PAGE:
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Desktop-as-a-Service a bright future ahead

I have seen the change in technology from physical to virtual, virtual desktop infrastructure has come a long way from when it began. So what is Desktop-as-a-Service or “DaaS” it is virtual desktops hosted by a “cloud” provider, which is based on VDI technology provided as Desktop-as-a-Service which provides a high level of automation and genuine Multitenancy reducing the cost further more. The “cloud” service provider takes full accountability for hosting and maintaining the physical compute, storage and network infrastructure, as well as software and software licenses needed to supply the desktop service at a fixed monthly fee.

Why is there a need for Desktop-as-a-Service, well the overwhelming capabilities that DaaS provides is second to none, let’s say you have a user that had his notebook stolen out of their car. All their data is lost no way of recovering it unless they are a diligent employee and saves their important work documents to a share that is provided which seldom happens.

Never mind the administrative headache of getting a new notebook etc. Well with Desktop-as-a-Service your problem is solved the users data is not on their actual notebook but in the hosted providers secure datacentre and with a checkout feature of the operating system it can be accessed by any smart device with minimal data loss if any, so they can continue working from any available physical desktop or smart mobile device where they left off.

Once you have sourced the employee a new notebook they just logon and are back up and running in minutes no installation of critical working applications and copying of critical work documents if any this could take days.

DaaS, is the best service offering ever introduced by all the big players in the “Cloud” hosting arena, They look after everything beneath the Operating System, all you as an I.T administrator need to do is look after patching and physical pc or notebook maintenance, how great is that……… As well as the great ROI that your CIO will see, you no longer have to replace desktops and laptops every 3 years, you can extend the life span of your desktops for another 2-3 years, or adopt a BYOD (Bring Your Own Device) policy for employees and still keep your data secure at all times.

And when it comes to the TCO its ticks all the boxes, no outlaying of new expensive servers and network switches not to mention the storage that will be key to the success of that environment. Power and datacentre space.

The below snippet is from Tom’s IT Pro and gives you a good overview of the top 3 DaaS providers globally and a comparison, although there are great providers in South Africa:

Comparison of Industry DaaS Leaders-

When considering a DaaS solution, there are a couple of things you need to examine. First, is the hypervisor, which supplies the software platform that runs the virtual machines. The other is the cloud service provider that supplies and mans the cloud running said hypervisor. Hypervisors vary in their capabilities; cloud providers vary in their offerings. Currently, there are three major DaaS providers………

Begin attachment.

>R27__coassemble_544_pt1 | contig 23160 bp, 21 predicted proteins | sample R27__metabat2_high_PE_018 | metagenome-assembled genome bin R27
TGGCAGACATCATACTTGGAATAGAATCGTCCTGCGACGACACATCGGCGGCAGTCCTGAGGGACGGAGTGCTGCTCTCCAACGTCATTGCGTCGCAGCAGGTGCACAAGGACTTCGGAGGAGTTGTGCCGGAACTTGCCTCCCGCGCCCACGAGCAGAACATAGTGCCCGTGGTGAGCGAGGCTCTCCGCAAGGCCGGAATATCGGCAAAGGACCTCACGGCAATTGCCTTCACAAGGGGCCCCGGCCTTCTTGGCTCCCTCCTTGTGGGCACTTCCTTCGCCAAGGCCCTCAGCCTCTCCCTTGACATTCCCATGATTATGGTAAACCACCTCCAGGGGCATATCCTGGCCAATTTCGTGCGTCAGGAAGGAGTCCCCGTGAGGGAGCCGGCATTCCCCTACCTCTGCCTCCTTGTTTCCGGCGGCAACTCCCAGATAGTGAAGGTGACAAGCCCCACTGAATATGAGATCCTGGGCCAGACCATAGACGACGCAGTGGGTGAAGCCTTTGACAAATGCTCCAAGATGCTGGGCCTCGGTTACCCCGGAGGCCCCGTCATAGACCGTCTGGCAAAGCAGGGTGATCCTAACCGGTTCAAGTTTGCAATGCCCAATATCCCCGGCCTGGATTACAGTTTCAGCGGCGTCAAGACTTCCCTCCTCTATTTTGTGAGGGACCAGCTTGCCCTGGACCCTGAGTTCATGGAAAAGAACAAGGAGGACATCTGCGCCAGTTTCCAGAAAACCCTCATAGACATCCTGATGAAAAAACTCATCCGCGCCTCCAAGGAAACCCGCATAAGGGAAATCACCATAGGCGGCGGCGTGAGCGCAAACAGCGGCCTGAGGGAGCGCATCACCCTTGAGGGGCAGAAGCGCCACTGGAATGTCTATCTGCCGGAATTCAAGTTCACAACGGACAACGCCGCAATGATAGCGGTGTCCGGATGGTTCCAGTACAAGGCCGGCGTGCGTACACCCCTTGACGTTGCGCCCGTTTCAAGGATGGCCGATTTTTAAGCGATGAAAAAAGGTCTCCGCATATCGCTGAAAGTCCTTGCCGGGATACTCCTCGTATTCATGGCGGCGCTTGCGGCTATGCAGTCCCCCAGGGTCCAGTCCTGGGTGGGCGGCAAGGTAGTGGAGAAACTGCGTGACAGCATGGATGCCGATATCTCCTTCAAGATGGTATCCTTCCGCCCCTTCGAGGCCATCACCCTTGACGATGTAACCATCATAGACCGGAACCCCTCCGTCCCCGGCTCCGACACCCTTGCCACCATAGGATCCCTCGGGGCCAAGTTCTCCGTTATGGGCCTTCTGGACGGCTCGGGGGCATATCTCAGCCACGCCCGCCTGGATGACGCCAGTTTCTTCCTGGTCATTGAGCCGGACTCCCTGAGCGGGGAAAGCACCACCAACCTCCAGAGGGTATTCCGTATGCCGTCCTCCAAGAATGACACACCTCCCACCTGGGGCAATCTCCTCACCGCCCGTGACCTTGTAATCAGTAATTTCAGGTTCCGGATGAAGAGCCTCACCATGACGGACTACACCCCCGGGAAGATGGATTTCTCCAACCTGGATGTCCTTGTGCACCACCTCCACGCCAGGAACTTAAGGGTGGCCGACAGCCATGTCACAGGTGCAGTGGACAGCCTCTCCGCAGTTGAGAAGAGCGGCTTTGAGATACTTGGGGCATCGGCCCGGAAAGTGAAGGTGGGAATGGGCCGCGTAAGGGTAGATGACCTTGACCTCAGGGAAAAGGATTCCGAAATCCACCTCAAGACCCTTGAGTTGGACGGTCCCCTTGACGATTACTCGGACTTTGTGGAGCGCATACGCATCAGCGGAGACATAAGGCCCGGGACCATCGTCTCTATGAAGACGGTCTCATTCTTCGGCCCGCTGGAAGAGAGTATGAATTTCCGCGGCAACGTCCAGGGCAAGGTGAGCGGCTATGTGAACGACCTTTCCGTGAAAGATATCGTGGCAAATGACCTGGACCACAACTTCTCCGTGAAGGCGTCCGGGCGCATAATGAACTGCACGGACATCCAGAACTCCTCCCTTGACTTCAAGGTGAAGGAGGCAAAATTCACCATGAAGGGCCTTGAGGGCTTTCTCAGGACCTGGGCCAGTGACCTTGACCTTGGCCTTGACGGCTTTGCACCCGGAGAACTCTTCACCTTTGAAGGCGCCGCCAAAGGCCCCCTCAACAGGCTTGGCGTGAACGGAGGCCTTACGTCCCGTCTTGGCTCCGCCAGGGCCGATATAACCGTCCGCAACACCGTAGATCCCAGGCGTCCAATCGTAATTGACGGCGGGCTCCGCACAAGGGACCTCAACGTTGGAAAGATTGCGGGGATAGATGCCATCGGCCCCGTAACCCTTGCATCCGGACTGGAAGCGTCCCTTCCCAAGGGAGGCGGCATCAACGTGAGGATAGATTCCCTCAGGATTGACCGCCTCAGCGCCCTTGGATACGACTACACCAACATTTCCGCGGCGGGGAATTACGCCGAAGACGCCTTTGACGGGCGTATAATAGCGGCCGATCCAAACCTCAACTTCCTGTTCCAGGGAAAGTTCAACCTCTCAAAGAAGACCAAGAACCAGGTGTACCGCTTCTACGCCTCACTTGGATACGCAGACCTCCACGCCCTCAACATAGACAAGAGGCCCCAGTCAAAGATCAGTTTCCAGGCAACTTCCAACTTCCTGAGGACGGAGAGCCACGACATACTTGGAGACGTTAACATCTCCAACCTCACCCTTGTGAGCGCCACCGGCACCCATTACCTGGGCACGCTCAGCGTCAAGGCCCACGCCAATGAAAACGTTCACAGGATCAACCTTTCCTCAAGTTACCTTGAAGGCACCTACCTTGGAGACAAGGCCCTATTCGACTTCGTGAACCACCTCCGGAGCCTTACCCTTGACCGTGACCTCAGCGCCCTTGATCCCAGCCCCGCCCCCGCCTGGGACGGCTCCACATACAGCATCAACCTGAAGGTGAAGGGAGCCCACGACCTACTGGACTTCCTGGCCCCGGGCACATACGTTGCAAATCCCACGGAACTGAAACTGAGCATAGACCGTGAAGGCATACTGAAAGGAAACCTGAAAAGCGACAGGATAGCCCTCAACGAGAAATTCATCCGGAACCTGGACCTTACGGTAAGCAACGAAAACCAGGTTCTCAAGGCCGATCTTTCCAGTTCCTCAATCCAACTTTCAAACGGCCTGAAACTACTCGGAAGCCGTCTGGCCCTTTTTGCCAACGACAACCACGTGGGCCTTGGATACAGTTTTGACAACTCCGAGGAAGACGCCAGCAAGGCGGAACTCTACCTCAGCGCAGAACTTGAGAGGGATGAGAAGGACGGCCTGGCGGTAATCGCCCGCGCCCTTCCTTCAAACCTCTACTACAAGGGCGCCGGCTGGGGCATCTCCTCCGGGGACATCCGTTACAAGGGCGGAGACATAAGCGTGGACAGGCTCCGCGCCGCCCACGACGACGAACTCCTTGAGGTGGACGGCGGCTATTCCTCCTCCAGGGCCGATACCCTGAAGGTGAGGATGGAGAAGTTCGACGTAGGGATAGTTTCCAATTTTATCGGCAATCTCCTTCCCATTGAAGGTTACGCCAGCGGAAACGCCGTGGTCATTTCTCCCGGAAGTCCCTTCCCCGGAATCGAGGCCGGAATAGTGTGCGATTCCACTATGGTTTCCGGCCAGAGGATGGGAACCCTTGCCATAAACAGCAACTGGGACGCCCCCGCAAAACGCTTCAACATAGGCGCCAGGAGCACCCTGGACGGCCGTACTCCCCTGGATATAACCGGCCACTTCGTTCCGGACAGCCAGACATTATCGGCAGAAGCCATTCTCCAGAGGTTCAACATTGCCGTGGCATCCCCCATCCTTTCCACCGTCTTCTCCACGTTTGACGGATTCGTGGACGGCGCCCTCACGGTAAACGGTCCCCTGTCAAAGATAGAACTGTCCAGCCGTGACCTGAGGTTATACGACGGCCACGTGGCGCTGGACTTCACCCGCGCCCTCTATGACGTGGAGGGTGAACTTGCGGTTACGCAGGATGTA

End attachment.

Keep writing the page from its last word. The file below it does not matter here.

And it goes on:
Link: http://www.tomsitpro.com/articles/desktop-as-a-service-providers,2-838.html

In conclusion every Enterprise and SME organisation should look at investing in DaaS as this is the future of desktop computing. If you are on this journey your future is looking bright if not, you should get a strategy on how to tackle your desktop nightmare and move over to the bliss which is Desktop-as-a-service.

reactive-traits
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Reactive applications and an introduction to event driven architecture

The release of the Reactive Manifesto in 2013 has popularized the term “reactive applications”. The purpose of the manifesto is to describe a new approach to systems architecture and the key characteristics that these systems will need to implement.  Why would we need a new approach to systems? A few years ago a large application would typically consist of tens of servers, response times of a few seconds, gigabytes of data and downtime was a generally accepted norm. Today this has changed dramatically. Applications now span hundreds of servers, are dependent on many other systems, response times need to typically be sub second, terabytes of data and 100% up-time. This is further compounded by the fact that organisations are becoming more transparent by allowing customers direct views of internal processes via the web and mobile devices.  The organizations that can adapt to this new playing field are the ones that can set themselves up for success tomorrow.

The Reactive manifesto takes many patterns and concepts and packages them together to form a cohesive set of terms and concepts. These together are termed reactive applications. Version one of the reactive manifesto addresses four design characteristics of responsive applications.

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Computer internet cable and lock

Threat Defence of the Future

As with the rise of Virtualization, many organizations find themselves asking the question “How secure is my data?”

Each time we read a ZDNET Article or Gartner report, there are innovations in technology which expose endpoints in radical ways. Prominent players in the market are bringing forth innovative ways of securing information. But one must ask “How secure is the evident secure?”

I believe evolution in cloud technologies has developed a new market for both consumers and delinquents to share information. The real challenge is ensuring we identify, suspend and correct any malicious behaviours.

This has led me to one decision “Stop all Online Activity”…. No it’s not that scary.

It does mean that we need to be aware of how we transmit and store our data. Ever take the time to read the end user agreement, for that new Free Application you just have to have? Or scroll down and read the Terms and Conditions of the new Plugin on your favourite web browser? I haven’t, but today I find myself reading every piece of technology written, which may or may not directly affect my information and data, successfully affecting my online presence.